J Mark Gidley heads White & Case’s internationally recognised global antitrust group, where he focuses on cartel cases, class actions, pharmaceutical antitrust and mergers and acquisitions. He frequently represents parties in antitrust matters that have an international dimension, including work involving the American, European, Canadian, Korean, Japanese, Australian and other competition authorities. Mr Gidley’s antitrust cases placed him on National Law Journal’s inaugural list of “Top Litigation Trailblazers” in the US, and on Law360’s inaugural “Trial Aces in Antitrust” list.
Mr Gidley served within the US Department of Justice, serving as deputy assistant attorney general for regulated industries from 1991 to 1992, and acting assistant attorney general for the DOJ antitrust division from 1992 to 1993. Previously, he served as associate deputy attorney general from 1990 to 1991, with responsibility for the antitrust and civil divisions. During his tenure, he handled a number of high-profile mergers in the banking and airline sectors, and the Treasury Bond auction probe into price-fixing, leading to a record-setting asset forfeiture recovery.
His recent victories include the conclusion of a six-continent, seven-year grand jury investigation of French power cable firm Nexans by the US DOJ Antitrust Division. He also defended Warner Chilcott/Actavis against claims of monopolisation based on alleged "product hopping" in connection with Doryx, which was the first grant of summary judgment against antitrust “product hopping” claims. Mr Gidley was named "Litigator of the Week" by Global Competition Review for his leading role in the victory.
He successfully defended Toshiba in two jury trials regarding alleged cartel activity in the LCD industry. In summer 2013, the jury completely exonerated Toshiba in the year’s largest antitrust damages trial, finding no liability and rejecting US$2.3 billion in damages claimed by the class action opt-out claimant. The July 2012 class action case resulted in a jury verdict of no recoverable damages against Toshiba, although the class sought damages of nearly US$2.7 billion The class action case was named “Litigation of the Year” by Global Competition Review in 2013, and was lauded by Financial Times in its “2012 Innovative Lawyers Special Report”. The class action opt-out case was recognised in the Financial Times’ “2014 Innovative Lawyers Special Report”.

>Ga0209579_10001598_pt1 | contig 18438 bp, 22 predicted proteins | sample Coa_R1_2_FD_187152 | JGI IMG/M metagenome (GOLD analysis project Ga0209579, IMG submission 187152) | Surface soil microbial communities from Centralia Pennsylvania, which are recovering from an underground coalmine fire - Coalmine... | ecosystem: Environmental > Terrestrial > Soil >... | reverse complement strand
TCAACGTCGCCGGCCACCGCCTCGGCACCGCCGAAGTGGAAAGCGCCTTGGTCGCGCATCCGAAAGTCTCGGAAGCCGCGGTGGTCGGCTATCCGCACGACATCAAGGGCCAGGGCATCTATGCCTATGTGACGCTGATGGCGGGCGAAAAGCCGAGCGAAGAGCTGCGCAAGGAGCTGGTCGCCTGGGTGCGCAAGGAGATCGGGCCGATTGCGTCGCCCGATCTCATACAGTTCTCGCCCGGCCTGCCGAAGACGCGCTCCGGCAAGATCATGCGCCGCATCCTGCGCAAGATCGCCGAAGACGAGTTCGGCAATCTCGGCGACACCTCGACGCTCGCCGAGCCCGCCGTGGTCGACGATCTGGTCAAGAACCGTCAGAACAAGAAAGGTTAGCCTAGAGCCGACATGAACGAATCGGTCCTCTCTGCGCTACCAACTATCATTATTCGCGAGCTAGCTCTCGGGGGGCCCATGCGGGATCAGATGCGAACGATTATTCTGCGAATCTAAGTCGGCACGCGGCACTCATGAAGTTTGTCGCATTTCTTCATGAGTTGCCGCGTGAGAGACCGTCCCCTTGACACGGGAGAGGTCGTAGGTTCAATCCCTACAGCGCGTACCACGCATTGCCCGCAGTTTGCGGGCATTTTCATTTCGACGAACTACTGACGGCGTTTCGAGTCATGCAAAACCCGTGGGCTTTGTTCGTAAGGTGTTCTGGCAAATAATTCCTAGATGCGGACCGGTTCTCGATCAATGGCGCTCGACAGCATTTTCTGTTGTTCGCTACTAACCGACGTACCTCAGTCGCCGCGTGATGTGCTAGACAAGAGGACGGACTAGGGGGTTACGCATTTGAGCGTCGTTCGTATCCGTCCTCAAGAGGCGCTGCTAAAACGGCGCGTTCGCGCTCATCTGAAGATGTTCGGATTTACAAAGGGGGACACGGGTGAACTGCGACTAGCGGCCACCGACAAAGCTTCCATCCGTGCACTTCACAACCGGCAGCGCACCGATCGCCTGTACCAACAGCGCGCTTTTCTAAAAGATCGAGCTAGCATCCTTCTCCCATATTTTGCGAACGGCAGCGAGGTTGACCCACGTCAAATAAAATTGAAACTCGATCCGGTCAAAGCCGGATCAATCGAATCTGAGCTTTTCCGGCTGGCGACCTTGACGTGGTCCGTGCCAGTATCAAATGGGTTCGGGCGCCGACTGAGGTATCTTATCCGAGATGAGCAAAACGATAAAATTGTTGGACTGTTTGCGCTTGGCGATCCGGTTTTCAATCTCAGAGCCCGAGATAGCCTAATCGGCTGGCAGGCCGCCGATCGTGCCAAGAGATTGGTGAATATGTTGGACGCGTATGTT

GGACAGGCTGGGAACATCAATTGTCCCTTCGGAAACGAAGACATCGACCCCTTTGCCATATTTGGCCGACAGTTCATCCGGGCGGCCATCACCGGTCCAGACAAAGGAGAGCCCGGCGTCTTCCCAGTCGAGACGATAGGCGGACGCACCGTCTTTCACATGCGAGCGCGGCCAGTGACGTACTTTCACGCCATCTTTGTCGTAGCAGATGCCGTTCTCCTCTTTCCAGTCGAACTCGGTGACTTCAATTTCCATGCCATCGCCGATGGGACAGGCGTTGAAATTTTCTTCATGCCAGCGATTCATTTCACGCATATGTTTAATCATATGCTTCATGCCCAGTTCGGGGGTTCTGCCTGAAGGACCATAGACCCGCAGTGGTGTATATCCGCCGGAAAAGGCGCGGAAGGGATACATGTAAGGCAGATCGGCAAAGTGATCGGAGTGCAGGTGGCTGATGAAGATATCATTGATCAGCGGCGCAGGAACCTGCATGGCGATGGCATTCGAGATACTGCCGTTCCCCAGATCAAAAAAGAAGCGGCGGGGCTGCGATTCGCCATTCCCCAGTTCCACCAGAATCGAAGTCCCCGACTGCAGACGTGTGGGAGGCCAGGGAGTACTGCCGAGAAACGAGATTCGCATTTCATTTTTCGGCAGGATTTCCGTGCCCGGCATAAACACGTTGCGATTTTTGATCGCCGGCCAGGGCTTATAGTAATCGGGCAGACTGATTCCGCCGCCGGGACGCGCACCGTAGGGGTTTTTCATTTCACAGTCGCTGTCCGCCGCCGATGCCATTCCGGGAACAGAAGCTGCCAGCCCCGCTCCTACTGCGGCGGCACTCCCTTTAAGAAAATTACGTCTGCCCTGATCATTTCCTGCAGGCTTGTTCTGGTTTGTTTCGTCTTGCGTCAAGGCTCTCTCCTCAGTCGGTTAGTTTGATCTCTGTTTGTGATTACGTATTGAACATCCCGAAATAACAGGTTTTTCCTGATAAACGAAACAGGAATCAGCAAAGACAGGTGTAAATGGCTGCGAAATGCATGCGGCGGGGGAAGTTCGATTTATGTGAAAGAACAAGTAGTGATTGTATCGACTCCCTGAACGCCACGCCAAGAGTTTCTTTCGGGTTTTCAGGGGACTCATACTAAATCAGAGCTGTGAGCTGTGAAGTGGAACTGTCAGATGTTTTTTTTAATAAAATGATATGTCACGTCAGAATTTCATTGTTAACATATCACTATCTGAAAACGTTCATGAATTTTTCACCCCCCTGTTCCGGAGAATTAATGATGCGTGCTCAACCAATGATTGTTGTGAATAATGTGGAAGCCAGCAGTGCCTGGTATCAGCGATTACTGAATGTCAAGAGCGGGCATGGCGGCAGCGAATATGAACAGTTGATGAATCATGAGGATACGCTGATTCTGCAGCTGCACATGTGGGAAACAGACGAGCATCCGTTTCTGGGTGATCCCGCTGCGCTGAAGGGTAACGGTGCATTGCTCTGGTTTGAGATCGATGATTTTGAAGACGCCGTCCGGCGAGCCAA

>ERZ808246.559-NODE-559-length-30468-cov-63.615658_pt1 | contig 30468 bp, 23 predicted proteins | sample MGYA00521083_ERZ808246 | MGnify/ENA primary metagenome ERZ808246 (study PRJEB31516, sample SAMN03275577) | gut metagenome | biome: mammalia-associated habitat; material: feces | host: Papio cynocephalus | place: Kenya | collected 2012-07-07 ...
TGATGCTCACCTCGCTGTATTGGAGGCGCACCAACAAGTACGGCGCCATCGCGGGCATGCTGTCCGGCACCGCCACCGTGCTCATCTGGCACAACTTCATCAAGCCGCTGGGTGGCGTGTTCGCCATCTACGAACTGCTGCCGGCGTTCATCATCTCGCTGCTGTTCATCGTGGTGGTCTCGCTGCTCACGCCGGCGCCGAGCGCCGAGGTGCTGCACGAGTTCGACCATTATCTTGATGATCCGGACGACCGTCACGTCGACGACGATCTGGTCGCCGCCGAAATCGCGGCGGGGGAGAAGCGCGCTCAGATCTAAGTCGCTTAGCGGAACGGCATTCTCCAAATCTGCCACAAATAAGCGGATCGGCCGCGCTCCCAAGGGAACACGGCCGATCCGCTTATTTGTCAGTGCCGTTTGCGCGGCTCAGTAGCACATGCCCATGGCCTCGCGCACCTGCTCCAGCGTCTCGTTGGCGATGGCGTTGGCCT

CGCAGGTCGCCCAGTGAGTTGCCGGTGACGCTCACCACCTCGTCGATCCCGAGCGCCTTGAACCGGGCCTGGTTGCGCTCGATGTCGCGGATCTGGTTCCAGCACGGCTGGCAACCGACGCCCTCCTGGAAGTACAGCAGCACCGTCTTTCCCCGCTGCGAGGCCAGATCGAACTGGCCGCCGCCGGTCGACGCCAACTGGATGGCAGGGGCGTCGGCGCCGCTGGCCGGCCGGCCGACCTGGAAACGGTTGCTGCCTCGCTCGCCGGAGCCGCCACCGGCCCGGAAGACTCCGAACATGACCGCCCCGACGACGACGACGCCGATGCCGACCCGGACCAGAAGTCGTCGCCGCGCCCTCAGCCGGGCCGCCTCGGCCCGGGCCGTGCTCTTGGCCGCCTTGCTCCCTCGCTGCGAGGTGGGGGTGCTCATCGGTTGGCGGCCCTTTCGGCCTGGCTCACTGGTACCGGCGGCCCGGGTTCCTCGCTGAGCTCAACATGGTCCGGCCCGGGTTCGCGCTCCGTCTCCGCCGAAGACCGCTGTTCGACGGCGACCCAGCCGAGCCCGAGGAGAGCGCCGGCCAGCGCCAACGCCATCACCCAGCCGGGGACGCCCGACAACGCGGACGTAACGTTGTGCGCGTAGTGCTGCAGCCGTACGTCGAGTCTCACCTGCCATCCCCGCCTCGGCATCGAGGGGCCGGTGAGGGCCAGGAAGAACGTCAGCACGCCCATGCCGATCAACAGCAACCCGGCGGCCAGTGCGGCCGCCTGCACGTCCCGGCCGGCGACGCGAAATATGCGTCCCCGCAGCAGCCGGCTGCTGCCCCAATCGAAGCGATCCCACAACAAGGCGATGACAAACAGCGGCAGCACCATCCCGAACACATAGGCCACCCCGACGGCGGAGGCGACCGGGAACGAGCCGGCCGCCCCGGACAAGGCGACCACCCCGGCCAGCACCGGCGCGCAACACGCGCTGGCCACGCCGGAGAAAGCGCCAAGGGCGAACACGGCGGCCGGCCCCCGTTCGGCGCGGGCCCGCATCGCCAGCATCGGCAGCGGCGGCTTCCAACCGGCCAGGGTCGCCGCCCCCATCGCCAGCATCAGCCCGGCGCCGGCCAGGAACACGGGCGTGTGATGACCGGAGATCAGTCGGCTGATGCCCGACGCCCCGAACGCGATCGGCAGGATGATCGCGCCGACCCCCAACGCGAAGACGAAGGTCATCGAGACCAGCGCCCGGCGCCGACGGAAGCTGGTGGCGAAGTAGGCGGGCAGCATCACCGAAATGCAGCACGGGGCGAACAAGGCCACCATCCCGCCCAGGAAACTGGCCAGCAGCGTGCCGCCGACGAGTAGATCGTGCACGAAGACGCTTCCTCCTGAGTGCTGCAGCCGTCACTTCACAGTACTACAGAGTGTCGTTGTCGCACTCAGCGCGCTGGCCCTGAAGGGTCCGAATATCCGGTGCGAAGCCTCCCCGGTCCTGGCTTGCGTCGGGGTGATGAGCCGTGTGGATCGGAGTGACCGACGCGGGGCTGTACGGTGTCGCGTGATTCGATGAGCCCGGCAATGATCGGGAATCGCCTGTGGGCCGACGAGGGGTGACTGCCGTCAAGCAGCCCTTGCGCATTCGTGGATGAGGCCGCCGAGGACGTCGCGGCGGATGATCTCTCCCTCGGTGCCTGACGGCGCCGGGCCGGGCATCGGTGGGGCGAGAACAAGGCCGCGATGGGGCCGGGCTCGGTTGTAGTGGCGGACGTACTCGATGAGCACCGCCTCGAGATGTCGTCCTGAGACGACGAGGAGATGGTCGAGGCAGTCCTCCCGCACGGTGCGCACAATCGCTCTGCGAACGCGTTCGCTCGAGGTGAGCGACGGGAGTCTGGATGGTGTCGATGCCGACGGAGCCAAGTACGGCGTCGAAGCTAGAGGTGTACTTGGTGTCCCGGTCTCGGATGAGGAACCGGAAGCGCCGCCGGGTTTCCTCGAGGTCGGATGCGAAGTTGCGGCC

Other recent victories include representation of Stolt-Nielsen in the April 2010 US Supreme Court ruling in the Animal Feeds case, which defines the contours of permissible class arbitration. In 2007, Mr Gidley represented Stolt-Nielsen in a landmark win that upheld the enforceability of their amnesty contract with the US Antitrust Division after a three-week criminal trial. He represented Stolt-Nielsen in connection with a trial verdict before the Korean Fair Trade Commission. He also won a jury trial victory in defense of Malaysian rubber producers against overseas price-fixing charges and defended the verdict on appeal, which was the first US jury trial under the Hartford Fire extraterritorial cartel test.
Mr Gidley also has an active merger and acquisitions practice. He successfully represented Toyota Industries in 2013 in an acquisition that tested the US DOJ’s newly aggressive review of vertical transactions, and Pilot Travel Centers in its Flying J acquisition. The Toyota, Pilot and Animal Feeds matters each were designated as three of the “most innovative US legal matters” by the Financial Times.
WWL says: An "outstanding lawyer who heads up a tremendous team"
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